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District of Columbia Court of Appeals.

Lydia J. CLARKE, Appellant v. UNITED STATES, Appellee.

No. 03-CM-327.

Decided: February 28, 2008

Before FARRELL and KRAMER, Associate Judges, and BELSON, Senior Judge. Ian A. Williams, Washington, DC, for appellant. Alice Wang, Public Defender Service, with whom James Klein, Samia Fam, Jaclyn Frankfurt, and Andrea Roth, Public Defender Service, were on the briefs, for amicus curiae on behalf of appellant. Mary B. McCord, Assistant United States Attorney, with whom Kenneth L. Wainstein, United States Attorney at the time the original brief was filed, Jeffrey A. Taylor, United States Attorney, John R. Fisher, Assistant United States Attorney at the time the original brief was filed, and Roy W. McLeese III, Valinda Jones, Emily A. Miller, and Glen Donath, Assistant United States Attorneys, were on the brief, for appellee.

After a bench trial, appellant was found guilty of simple assault. On appeal she contends, for the first time, that a hearsay statement by the non-testifying complainant, Marlin Thomas, to his mother was admitted into evidence in violation of Crawford v. Washington, 541 U.S. 36, 124 S.Ct. 1354, 158 L.Ed.2d 177 (2004), and Davis v. Washington, 547 U.S. 813, 126 S.Ct. 2266, 165 L.Ed.2d 224 (2006).   We hold that the statement was not “testimonial” within the meaning of those decisions, hence that appellant has not shown error, much less plain error, see United States v. Olano, 507 U.S. 725, 113 S.Ct. 1770, 123 L.Ed.2d 508 (1993), in the admission of the statement.


Maxine Thomas testified that on July 9, 2002, she heard a noise outside the house she shared with her son Marlin.   Looking out the door, she saw that appellant's car had rolled into Marlin's car and that appellant and Marlin were standing nearby arguing.   The pair had been romantically involved in the past and had a child together.   Ms. Thomas saw appellant make a “launching” motion toward Marlin, “like she had something” in her hand, but did not see anything “moving through the air” or what the object, if any, was that appellant had thrown.   As appellant quickly got into her car and drove off, Marlin ran up the steps to the house holding onto his shirt, which smelled to Ms. Thomas as if “soaked” in gasoline.  “[A]cting like he was in a state of shock,” he exclaimed that “she [appellant] just threw gasoline on me.”   Ms. Thomas told Marlin to retrieve the nozzle of the gas can (the nozzle was apparently lying in the street) “just in case ․ something comes up or whatever.”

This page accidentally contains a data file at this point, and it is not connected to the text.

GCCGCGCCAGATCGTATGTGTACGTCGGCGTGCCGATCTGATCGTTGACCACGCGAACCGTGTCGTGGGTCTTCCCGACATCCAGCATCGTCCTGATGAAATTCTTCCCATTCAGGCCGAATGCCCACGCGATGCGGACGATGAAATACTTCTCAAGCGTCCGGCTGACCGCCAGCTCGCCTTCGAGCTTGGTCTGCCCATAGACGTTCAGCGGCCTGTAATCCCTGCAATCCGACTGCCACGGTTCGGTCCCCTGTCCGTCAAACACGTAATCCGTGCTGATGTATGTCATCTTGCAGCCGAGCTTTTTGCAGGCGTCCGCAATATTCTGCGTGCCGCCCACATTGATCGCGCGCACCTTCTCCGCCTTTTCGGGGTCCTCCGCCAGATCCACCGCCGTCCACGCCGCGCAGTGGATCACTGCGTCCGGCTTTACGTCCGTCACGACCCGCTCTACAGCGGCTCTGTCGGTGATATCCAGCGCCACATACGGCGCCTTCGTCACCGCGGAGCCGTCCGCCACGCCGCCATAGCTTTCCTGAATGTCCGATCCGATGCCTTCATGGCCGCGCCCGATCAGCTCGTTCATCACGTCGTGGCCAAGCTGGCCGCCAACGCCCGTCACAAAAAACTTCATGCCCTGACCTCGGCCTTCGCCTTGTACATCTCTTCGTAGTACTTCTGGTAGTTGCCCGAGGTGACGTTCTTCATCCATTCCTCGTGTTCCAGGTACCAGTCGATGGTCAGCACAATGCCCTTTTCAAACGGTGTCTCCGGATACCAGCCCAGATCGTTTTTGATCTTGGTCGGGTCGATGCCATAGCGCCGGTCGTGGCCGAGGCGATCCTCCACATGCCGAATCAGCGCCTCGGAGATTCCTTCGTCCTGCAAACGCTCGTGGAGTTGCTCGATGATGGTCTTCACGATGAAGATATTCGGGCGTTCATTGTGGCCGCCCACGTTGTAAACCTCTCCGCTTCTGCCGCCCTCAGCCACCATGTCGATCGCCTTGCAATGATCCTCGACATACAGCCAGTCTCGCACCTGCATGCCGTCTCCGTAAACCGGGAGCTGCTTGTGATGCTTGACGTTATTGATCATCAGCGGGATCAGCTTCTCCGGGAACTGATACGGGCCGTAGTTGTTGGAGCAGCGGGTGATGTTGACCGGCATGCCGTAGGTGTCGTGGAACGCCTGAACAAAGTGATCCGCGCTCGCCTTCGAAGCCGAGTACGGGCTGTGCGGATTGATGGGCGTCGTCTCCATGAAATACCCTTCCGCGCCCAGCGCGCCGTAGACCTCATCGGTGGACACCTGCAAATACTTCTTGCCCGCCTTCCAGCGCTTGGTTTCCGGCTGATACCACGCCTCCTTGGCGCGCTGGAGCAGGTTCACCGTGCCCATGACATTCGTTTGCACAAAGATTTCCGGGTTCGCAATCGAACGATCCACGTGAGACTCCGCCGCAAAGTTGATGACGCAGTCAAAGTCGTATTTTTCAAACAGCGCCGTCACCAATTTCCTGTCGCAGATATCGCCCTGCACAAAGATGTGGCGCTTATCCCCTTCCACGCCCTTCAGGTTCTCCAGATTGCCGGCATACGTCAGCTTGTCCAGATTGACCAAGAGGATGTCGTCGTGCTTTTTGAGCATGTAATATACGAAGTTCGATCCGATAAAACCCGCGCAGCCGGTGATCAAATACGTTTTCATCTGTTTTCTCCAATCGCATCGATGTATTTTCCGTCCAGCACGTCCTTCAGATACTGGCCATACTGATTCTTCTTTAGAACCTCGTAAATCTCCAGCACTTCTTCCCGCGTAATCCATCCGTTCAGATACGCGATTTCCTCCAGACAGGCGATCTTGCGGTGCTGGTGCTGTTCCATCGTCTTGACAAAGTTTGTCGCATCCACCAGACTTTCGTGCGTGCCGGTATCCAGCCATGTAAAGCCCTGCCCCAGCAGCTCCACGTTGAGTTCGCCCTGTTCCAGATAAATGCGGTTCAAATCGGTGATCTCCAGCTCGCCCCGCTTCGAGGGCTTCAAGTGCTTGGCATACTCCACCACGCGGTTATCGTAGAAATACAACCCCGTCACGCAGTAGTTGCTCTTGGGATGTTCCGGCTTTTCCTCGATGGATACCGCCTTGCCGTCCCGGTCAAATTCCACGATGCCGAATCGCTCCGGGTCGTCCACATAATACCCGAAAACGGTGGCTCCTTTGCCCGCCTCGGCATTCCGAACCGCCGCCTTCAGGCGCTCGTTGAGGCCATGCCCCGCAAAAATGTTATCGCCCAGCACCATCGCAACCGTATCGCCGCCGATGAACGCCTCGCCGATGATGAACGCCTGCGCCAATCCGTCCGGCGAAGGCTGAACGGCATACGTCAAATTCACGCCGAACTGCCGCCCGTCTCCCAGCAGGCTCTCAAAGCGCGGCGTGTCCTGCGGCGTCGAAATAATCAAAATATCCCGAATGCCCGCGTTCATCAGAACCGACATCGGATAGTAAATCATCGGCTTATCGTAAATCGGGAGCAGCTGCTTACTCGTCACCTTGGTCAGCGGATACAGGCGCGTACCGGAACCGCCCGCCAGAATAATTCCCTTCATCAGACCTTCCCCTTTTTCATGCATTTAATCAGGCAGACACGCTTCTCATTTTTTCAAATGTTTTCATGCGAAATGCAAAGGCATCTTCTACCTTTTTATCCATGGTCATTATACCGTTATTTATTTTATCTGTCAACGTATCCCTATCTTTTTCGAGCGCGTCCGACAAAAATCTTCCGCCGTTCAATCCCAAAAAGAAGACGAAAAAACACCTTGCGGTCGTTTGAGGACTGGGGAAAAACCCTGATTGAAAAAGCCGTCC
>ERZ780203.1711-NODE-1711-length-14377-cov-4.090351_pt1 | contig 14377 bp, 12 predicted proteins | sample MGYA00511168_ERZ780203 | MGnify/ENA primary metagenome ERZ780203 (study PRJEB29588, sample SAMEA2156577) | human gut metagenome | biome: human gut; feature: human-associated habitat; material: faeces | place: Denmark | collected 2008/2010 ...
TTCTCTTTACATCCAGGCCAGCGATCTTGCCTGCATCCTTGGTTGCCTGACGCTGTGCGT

Marlin Thomas did not testify, and his hearsay statement was admitted into evidence without objection.   In contrast to the statement and Ms. Thomas's testimony of seeing the “launching” movement, appellant denied having thrown anything at Marlin, although she admitted she had driven to his house angry with him because he had not picked up their child from daycare that day.1

Relying in part on Marlin's statement to his mother, the trial judge disbelieved appellant's testimony and entered a finding of guilty.


As pointed out, appellant did not object to Marlin's out-of-court statement on constitutional grounds (or on hearsay grounds, for that matter), and therefore must show plain error.   See, e.g., Long v. United States, 940 A.2d 87, 91, 2007 D.C.App. Lexis 667, *6 (D.C.2007).   Appellant and amicus curiae argue that, since objection would have been “futile” at trial under then-prevailing (i.e., pre-Crawford) law in this jurisdiction, the issue should be deemed preserved.   However, we rejected that argument expressly or implicitly in Long, supra, and Thomas v. United States, 914 A.2d 1 (D.C.2006), both in reliance on Johnson v. United States, 520 U.S. 461, 117 S.Ct. 1544, 137 L.Ed.2d 718 (1997).   In each decision, we dealt with Crawford error that had not been objected to on constitutional grounds, but “where the law at the time of trial was settled [in favor of admission of the disputed evidence] and clearly contrary to the law at the time of appeal,” Id. at 468, 117 S.Ct. 1544.   We followed Johnson's teaching by conducting plain error analysis qualified by the rule that, in this context, the “plain[ness]” of any error is determined as of “the time of appellate consideration.”  Id.;  see also Thomas, 914 A.2d at 20;  Long, 940 A.2d at 91, 2007 D.C.App. Lexis at *6.   Amicus's endeavor to convince us that “futility” was not squarely argued or considered in either of our cited cases is unavailing.   Both applied the special rule of Johnson, as we have said, and Johnson dealt expressly with the situation where controlling law foreclosed a given claim of error at the time of trial.   We accordingly apply plain error analysis in this case as well.

Under that standard of review, it is not strictly necessary for us to decide whether the admission of Marlin's statement was “error,” see Olano, 507 U.S. at 733-34, 113 S.Ct. 1770, or even “obvious error” at the time of appeal, id. at 734, 113 S.Ct. 1770;  we could instead assume error and proceed to ask whether appellant has met her additional burden of showing that the error affected her “substantial rights,” id. at 734-35, 113 S.Ct. 1770, and, more fundamentally, “ ‘affect[ed] the fairness, integrity or public reputation of judicial proceedings.’ ”  Id. at 736, 113 S.Ct. 1770 (citation omitted).   The parties and amicus, however, have briefed at length, and ably, the issue of whether there was error to begin with, and we choose to decide that issue to give such guidance as we may on a novel issue in this jurisdiction.